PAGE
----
The members of an MPC (i.e. central bankers) can be split into three groups – doves, pigeons, and hawks – depending on their monetary conservativeness. In the monetary policy literature, a specific jargon has been coined: a “dove” is a policymaker who likes to implement active monetary policies, including inflationary ones, while a “hawk” is a policymaker who dislikes them (Chappell et al.  1993, Jung 2013, Jung and Kiss 2012, Jung and Latsos 2014, Eijjfinger et al. 2013a, 2013b, Neuenkirch and Neumeier 2013, Wilson 2014, Eijffinger et al. 2015); “pigeons” fall in the middle. Throughout time, the dovish/hawkish attitude has become one of the main focuses of the analysis of monetary policy board decisions.

 The model introduces sequentially the assumptions that each central banker is a high-ranking bureaucrat – i.e. a career-concerned agent – with his/her conservativeness, that a monetary policy committee formulates monetary policy decisions by voting with a simple majority rule, and finally that loss aversion characterises the behaviour of the central bankers – i.e. for every monetary policy choice, losses loom larger than gains, and both are evaluated with respect to the status quo.

The framework shows that, given the three types of central bankers, the introduction of loss aversion in individual behaviour influences the monetary policy stance under three different, but convergent, points of view. First of all, a moderation effect can emerge, i.e. the number of pigeons increases.  At the same time, a hysteresis effect can also become relevant: both doves and hawks soften their stances. Finally, a smoothing effect tends to stabilise the number of pigeons. The three effects consistently trigger greater interest rate inertia, which is independent of both the existence of frictions and the absence or presence of certain features of central bank governance.

Loss aversion can explain delays and lags in changing the monetary policy stance, including the fear of lift-off after a recession. Needless to say, the behavioural motivation doesn’t rule out the other motivations already stressed in the literature.

No owls?

It is surprising to see it take so long for such literature to emerge…

RIP: Sir Dwight Venner, one of the longest serving central bank governor…

January 4, 2017

Just learnt of this.

Sir Dwight Verner was the Governor of Eastern Carribean Central Bank from 1989 t0 2015. The implies a 26 years tenure, one of the longest tenure in the world.  which is the longest tenure for a central bank chief in the world. He just passed away on 23 Dec 2016.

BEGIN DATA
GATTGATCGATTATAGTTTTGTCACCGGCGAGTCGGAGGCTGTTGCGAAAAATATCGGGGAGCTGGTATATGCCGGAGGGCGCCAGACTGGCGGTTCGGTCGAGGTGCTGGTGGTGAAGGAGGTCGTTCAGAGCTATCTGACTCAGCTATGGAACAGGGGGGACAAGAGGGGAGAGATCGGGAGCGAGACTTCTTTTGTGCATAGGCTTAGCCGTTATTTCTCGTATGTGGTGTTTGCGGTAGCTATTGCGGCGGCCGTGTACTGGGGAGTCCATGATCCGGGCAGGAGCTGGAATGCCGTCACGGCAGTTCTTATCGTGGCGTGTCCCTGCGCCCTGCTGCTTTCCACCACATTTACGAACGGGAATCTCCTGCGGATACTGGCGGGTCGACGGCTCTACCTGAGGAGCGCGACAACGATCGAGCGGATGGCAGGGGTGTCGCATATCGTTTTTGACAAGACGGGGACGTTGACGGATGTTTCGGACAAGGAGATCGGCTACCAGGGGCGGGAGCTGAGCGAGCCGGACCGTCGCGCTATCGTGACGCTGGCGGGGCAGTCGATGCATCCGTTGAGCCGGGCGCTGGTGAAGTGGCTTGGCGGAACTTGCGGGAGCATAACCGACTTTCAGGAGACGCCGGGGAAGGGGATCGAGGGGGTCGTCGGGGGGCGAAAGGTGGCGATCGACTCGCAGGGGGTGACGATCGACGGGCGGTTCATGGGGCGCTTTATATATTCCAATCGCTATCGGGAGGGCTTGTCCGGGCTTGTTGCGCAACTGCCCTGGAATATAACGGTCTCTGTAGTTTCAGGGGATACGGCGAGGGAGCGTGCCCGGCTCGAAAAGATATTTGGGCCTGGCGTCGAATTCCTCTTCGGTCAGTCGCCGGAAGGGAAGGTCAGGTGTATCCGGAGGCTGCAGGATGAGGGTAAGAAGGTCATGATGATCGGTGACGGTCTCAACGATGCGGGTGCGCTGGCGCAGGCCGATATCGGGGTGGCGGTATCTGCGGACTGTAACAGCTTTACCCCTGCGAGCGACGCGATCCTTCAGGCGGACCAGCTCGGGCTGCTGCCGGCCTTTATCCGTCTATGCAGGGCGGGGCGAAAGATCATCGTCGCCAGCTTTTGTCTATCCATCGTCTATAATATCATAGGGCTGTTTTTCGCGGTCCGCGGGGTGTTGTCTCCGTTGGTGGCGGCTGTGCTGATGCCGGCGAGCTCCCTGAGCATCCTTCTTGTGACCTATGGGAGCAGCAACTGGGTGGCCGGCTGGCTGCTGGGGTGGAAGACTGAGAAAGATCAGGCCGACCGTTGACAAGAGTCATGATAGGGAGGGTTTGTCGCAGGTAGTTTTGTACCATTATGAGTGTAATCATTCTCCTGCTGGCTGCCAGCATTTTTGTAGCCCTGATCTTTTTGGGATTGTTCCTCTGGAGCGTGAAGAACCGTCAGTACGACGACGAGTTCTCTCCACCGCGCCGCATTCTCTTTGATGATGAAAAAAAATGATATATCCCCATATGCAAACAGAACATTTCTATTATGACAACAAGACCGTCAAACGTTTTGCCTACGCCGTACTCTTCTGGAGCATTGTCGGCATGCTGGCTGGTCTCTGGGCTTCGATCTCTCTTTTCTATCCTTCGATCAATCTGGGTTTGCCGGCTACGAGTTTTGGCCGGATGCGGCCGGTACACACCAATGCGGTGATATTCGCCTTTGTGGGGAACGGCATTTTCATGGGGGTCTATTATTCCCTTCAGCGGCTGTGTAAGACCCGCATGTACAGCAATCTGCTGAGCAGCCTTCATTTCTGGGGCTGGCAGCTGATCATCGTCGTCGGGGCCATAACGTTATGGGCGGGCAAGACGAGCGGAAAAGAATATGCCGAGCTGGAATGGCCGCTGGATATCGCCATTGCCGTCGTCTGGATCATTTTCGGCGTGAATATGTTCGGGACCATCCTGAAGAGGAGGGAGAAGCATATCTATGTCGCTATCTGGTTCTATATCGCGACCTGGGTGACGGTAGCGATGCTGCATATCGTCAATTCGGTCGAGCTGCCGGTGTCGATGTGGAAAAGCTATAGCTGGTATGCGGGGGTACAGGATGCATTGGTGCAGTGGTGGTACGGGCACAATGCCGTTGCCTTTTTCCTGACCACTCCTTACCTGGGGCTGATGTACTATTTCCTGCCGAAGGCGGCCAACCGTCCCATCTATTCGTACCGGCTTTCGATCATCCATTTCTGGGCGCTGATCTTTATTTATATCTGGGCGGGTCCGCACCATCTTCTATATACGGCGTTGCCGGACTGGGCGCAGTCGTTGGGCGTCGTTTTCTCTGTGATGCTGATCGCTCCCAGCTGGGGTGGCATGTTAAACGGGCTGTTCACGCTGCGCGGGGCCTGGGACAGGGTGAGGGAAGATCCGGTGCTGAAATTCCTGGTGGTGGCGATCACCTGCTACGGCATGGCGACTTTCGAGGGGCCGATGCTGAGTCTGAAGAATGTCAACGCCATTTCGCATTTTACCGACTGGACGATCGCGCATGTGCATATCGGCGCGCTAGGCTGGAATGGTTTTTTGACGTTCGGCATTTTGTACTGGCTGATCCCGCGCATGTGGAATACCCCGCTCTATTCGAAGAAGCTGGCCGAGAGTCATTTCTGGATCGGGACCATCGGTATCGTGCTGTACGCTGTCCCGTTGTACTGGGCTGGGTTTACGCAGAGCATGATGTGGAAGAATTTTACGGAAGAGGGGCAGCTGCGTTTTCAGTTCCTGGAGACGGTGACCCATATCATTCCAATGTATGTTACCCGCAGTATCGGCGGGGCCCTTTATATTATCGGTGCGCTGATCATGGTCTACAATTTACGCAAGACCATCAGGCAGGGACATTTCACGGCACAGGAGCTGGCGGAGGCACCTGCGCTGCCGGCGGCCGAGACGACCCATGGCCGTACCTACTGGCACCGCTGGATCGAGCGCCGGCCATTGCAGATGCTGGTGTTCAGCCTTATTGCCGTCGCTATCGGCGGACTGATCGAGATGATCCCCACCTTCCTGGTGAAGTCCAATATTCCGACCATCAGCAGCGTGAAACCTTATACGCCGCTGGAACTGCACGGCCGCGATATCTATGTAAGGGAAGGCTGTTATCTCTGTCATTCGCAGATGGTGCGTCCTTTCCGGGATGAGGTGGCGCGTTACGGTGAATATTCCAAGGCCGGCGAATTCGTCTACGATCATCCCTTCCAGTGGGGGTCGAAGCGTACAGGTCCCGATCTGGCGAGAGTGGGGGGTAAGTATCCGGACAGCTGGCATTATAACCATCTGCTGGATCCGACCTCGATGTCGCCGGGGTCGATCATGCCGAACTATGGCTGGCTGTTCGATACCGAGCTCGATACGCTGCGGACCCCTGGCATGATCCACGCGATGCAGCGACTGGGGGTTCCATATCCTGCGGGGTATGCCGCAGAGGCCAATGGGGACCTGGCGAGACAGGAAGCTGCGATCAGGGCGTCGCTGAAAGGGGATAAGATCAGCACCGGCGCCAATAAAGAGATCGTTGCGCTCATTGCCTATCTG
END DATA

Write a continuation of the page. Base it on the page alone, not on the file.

Thy year end also saw the demise of Hans Tietmeyer, the former chief of Bundesbank (1993-99). He played an instrumental role in transition of European countries towards Euro.


The post is not correct as pointed by one of the vistors to this blog – Mr. G Sreekumar. He points  Mr. Erik Hoffmeyer of Denmark central bank having the longest tenure of 30 years. I just checked and this seems to be correct. Thus, have made changed in both the title and content of the post. So much so for central bank history.

Citizens protest as RBI refuses to exchange old notes..

January 3, 2017

Endless changes regarding currency rules post demonetisation order on 8 Nov 2016 has really taken a toll on people. It is a huge issue for this blog which has been tracking the episode fairly religiously. One can just imagine the case for other people.

Yesterday, there were protests outside RBI offices (Mumbai, Ahmedabad, Bangalore) as people thought they could exchange/deposit old notes at RBI offices:


The recent Financial Stability Report should have analysed central bank’s own contribution to rising banking risk..

December 30, 2016

Blogging is back after a short break. One remonetised energies but time to get back to demonetising it..

One does not know in recent history a central bank/banking regulator which has enforced the kind of stress on its own banking system. The kind of stress Indian central bank has imposed on Indian banks (and its staff is appalling) and shocking. A former RBI Governor once said the purpose of Indian central bank is to safeguard the Indian public from the Government! But what happens when a central bank attacks all possible safeguards itself? Who saves from the so called saviour?

What is even worse is to see the central bank just excuses itself from the ongoing mess so easily. In the recent Financial Stability Report (Nov 2016), RBI raises concerns on the banking system:


Just 8 of the 10 members present at RBI Board meeting on 8 Nov 2016!

December 24, 2016

Against expectations, there was a RBI Board meeting on demonetisation evening. However, the number of members present were 8, even lesser than the 10 appointed members.The 10 appointed members at the first place are even lesser than the required 21 as per RBI Act. This blog was quite early to point to this governance issue and now others are waking up to it as well.

HT got this crucial info via RTI from RBI (another RTI revealed puzzle about currency data and Rs 2000 printing).


Argentina’s continued love affair with inflation…